I used to WFH (work from home) before it was cool. Then I got used to office life until recently when the new primary directive for survival became relying on technology in order to create social distance. I would argue social distancing started when everyone started listening to their Walkman and continued to get worse as the smart phone became a real-time tool for instant information, communication, transportation and financial transactions around the world. Yet here we are, now trying to put six feet between us and another human being to slow the spread of a deadly disease.
The rules are the same at home as they are at work. Be on time and be prepared.
Now everyone’s at home and everyone from the CEO to the business analyst is on a level playing field. Let’s give each other a smile and a thumbs up should a family member or furry friend wander into the frame.
Honestly, I like saying “hi” to the peanut gallery! They give your coworker context, flavor, and depth of character. (Of course, no one is forced to introduce themselves, but I love greeting young and old, furry or not.)
Here are five tips to guide us all as we move into this new territory:
- Grace! Get and Give: We are all adjusting to new paradigms, creating new norms and finding ways to make it work. That means that someone who can’t get a baby to stop crying can without repercussion excuse themselves and a team member will glad hit the highlights for them later…or better yet, record your calls. Then they can catch up once the baby is in bed, or before the dogs need to go out, or after the laundry is switched over, whatever. Enjoy it. Smell the garden; sure, get dressed, but wear slippers.
- Don’t over communicate, make connections: Yeah, you need to make sure your virtual team is on task and delivering for your customers. It’s times like these that bonds are formed. After years of division in our country: Democrat vs. Republican, country boys vs. city slickers, blue collar vs. white collar, New England Patriots vs. everyone else, we will all have to sacrifice for the greater good and each other. Perhaps this pandemic will help us see our fellow Americans as people and not belief systems to be fought against and brought down.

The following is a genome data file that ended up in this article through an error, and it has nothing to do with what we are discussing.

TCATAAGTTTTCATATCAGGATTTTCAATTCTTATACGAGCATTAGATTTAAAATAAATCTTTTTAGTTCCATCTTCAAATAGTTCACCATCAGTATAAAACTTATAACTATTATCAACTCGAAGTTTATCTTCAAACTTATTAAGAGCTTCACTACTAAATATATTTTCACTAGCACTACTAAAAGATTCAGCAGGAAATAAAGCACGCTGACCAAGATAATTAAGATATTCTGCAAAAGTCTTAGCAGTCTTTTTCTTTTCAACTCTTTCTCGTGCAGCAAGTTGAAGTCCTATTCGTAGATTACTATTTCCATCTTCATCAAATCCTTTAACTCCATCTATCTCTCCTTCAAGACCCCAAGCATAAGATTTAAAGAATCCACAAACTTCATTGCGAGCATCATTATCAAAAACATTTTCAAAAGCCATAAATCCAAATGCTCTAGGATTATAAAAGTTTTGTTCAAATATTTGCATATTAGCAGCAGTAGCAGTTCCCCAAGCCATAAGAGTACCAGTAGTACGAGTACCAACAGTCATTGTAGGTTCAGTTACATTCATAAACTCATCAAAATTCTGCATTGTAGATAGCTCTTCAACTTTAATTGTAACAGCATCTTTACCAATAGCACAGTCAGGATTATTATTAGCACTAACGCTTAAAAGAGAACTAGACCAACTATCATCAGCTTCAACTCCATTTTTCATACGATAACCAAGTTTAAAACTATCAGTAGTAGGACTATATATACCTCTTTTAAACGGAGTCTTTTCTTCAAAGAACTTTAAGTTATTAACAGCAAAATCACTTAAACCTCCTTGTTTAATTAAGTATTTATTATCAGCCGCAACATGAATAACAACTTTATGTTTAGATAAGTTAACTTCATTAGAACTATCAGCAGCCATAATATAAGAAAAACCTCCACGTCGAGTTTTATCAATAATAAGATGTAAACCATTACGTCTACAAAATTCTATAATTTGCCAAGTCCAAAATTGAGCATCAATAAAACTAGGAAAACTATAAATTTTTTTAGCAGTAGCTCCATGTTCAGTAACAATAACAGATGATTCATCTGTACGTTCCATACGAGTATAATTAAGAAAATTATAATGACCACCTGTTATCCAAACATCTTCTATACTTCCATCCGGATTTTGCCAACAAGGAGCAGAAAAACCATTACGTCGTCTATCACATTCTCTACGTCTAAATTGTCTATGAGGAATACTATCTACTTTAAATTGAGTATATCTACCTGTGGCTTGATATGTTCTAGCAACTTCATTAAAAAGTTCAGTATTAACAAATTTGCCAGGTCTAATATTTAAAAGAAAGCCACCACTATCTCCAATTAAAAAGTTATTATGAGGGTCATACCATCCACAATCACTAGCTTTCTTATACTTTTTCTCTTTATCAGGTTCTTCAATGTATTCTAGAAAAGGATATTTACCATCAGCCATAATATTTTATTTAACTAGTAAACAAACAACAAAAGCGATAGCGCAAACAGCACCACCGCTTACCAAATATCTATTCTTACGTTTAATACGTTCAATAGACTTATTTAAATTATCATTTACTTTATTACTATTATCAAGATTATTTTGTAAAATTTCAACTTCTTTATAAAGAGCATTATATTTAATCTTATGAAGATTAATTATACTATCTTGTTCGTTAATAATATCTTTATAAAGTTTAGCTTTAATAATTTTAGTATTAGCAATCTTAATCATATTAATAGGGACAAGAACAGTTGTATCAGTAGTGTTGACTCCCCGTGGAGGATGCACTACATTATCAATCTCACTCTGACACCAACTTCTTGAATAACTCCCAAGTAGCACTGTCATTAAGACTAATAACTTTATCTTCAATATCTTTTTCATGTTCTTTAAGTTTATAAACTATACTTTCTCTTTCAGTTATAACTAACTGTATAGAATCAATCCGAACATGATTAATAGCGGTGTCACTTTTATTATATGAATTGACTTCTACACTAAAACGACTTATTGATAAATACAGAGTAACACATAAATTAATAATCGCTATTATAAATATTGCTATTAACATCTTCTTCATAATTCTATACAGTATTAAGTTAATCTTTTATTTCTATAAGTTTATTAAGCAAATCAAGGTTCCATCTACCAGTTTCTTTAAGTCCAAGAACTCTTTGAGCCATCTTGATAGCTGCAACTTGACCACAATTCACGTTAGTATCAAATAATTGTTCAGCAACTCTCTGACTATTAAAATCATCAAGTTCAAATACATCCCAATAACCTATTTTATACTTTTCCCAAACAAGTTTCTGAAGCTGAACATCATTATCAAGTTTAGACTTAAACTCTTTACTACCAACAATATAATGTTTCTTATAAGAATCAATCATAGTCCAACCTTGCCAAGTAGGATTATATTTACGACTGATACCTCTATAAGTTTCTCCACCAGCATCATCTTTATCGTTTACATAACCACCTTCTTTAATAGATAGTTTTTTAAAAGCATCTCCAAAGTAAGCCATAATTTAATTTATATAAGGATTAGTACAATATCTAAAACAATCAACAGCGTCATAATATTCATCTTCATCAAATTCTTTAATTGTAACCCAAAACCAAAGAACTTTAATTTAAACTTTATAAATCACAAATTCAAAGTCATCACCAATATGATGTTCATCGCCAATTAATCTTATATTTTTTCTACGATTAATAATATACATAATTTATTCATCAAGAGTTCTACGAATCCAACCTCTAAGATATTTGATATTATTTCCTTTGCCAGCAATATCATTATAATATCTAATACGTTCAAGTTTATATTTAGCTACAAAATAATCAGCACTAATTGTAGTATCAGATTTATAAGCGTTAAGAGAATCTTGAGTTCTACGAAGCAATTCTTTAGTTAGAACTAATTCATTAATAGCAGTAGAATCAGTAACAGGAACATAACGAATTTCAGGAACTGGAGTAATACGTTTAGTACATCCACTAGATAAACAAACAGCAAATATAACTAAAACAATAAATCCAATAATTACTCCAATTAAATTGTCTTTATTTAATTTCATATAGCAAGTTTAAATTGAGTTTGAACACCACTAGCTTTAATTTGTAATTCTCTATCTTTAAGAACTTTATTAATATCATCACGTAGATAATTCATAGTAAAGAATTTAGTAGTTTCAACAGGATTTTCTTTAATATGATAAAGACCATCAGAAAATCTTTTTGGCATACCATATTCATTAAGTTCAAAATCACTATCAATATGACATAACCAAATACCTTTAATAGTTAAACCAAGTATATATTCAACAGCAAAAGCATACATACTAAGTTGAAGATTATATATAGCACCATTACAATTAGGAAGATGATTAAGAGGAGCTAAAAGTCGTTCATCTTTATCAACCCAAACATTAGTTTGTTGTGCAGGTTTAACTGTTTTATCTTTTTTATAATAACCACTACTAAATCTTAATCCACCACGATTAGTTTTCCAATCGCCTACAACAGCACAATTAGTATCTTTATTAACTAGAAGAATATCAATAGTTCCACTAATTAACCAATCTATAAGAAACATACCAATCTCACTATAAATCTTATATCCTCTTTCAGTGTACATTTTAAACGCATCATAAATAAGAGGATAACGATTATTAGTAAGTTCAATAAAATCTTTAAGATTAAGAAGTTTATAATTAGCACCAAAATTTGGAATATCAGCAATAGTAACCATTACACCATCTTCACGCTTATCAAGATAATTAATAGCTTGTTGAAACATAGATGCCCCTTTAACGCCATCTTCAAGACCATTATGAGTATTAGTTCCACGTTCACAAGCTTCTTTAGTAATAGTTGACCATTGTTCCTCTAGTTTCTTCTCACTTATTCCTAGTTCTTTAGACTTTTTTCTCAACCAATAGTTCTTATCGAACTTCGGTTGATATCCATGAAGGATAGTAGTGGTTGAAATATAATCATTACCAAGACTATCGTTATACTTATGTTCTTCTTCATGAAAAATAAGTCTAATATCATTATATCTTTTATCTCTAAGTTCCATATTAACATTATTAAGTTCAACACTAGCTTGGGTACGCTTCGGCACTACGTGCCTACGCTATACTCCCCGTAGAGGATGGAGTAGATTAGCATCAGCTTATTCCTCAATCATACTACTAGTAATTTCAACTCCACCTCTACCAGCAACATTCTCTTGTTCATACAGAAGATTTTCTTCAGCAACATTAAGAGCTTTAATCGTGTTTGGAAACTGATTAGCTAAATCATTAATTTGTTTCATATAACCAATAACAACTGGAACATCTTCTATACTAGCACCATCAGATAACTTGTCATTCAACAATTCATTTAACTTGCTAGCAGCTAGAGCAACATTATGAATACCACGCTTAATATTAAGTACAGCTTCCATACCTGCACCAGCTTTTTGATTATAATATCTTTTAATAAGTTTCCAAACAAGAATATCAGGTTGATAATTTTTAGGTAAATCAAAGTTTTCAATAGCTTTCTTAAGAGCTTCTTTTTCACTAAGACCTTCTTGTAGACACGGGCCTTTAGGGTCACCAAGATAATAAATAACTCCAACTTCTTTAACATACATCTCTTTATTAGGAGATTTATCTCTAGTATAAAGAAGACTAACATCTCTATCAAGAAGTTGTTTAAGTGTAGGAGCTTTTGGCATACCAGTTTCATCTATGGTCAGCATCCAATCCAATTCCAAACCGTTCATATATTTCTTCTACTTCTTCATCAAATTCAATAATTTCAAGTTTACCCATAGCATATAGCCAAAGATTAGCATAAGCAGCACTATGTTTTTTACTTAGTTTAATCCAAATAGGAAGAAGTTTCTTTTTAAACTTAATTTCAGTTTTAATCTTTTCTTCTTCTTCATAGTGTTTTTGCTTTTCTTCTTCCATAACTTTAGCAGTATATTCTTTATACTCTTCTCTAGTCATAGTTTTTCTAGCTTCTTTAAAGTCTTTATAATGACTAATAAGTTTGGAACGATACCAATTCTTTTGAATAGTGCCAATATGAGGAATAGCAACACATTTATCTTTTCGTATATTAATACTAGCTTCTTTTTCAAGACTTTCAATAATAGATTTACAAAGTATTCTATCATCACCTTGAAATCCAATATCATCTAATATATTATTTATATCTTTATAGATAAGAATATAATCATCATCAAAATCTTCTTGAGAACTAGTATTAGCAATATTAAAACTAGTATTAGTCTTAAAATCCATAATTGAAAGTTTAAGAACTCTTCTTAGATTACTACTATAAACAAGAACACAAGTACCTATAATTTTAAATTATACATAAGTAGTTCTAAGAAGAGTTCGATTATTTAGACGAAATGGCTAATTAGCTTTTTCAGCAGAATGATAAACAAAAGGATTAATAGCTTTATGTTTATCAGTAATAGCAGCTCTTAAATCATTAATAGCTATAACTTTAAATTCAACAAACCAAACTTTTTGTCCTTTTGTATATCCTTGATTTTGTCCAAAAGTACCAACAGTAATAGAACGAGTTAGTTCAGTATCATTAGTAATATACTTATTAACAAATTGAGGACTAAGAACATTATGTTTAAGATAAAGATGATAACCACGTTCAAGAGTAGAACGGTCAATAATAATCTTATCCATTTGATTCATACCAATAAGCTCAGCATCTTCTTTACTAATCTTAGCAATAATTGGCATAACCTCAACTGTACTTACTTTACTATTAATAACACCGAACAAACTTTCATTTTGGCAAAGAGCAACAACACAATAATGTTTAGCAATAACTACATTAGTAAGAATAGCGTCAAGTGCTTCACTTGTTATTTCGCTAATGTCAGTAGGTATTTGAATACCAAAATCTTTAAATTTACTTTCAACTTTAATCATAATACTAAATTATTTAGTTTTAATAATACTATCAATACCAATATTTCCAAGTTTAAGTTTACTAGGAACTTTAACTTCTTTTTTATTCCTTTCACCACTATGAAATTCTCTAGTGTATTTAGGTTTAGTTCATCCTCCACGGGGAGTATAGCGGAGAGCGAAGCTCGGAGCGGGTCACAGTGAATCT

- The obvious: It’s sad it must be said, but if you have symptoms, any symptoms, just stay home.
- Rely: Find some official scientific sources where you can get updates that you can depend on for accurate information and follow them. Be aware of the new cases in your area and listen to the local news for changes happening quickly. Follow CDC instructions regarding symptoms, testing, hand washing and behavior in public in order to stay safe. But again, the best way to help the most is to simply stay home.
- Protect: If you’re in a leadership role in any capacity, we will look back and assess our leadership legacy based on how we protected our teams and businesses. Team captains, ROTC leaders, class presidents, military or civilian leaders, executives, clergy, pastor or priest, you owe it to those in your charge to stay calm and ensure they have accurate information in which to make the best decisions for their families.